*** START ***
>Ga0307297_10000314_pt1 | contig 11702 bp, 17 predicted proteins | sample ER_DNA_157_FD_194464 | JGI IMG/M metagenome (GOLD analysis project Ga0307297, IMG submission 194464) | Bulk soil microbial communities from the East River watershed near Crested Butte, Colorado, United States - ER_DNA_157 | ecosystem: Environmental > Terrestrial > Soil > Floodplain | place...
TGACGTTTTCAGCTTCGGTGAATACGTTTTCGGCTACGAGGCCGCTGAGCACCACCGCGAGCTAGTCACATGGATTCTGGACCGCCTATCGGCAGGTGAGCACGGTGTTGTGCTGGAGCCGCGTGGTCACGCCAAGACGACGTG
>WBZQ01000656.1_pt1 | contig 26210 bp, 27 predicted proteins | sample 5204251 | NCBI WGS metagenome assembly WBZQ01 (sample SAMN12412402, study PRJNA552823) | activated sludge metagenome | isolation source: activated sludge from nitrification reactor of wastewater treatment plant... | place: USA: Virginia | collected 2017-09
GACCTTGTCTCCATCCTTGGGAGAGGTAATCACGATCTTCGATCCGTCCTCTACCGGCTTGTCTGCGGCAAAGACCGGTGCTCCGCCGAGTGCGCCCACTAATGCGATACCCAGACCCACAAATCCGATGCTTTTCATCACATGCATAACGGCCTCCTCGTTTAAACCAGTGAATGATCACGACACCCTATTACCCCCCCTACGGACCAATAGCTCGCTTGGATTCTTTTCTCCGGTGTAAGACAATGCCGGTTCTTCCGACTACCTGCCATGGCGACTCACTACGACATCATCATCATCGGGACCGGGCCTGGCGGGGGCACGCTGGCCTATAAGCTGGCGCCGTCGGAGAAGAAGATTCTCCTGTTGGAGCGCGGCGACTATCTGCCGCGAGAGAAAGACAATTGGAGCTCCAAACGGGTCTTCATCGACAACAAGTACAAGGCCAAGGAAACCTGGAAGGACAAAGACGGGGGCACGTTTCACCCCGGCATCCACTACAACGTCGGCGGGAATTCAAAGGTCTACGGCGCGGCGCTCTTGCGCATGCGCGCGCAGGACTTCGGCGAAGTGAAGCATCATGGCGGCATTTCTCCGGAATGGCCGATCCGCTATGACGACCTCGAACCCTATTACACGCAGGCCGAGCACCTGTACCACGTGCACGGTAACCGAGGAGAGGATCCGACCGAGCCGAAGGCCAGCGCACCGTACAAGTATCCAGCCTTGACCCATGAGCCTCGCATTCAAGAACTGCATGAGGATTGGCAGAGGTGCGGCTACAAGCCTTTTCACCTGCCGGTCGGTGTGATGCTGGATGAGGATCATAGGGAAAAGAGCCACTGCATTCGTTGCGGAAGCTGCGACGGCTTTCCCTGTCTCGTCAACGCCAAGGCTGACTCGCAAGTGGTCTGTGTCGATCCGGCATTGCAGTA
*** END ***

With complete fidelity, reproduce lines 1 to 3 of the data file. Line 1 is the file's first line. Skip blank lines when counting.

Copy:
>Ga0307297_10000314_pt1 | contig 11702 bp, 17 predicted proteins | sample ER_DNA_157_FD_194464 | JGI IMG/M metagenome (GOLD analysis project Ga0307297, IMG submission 194464) | Bulk soil microbial communities from the East River watershed near Crested Butte, Colorado, United States - ER_DNA_157 | ecosystem: Environmental > Terrestrial > Soil > Floodplain | place...
TGACGTTTTCAGCTTCGGTGAATACGTTTTCGGCTACGAGGCCGCTGAGCACCACCGCGAGCTAGTCACATGGATTCTGGACCGCCTATCGGCAGGTGAGCACGGTGTTGTGCTGGAGCCGCGTGGTCACGCCAAGACGACGTG
>WBZQ01000656.1_pt1 | contig 26210 bp, 27 predicted proteins | sample 5204251 | NCBI WGS metagenome assembly WBZQ01 (sample SAMN12412402, study PRJNA552823) | activated sludge metagenome | isolation source: activated sludge from nitrification reactor of wastewater treatment plant... | place: USA: Virginia | collected 2017-09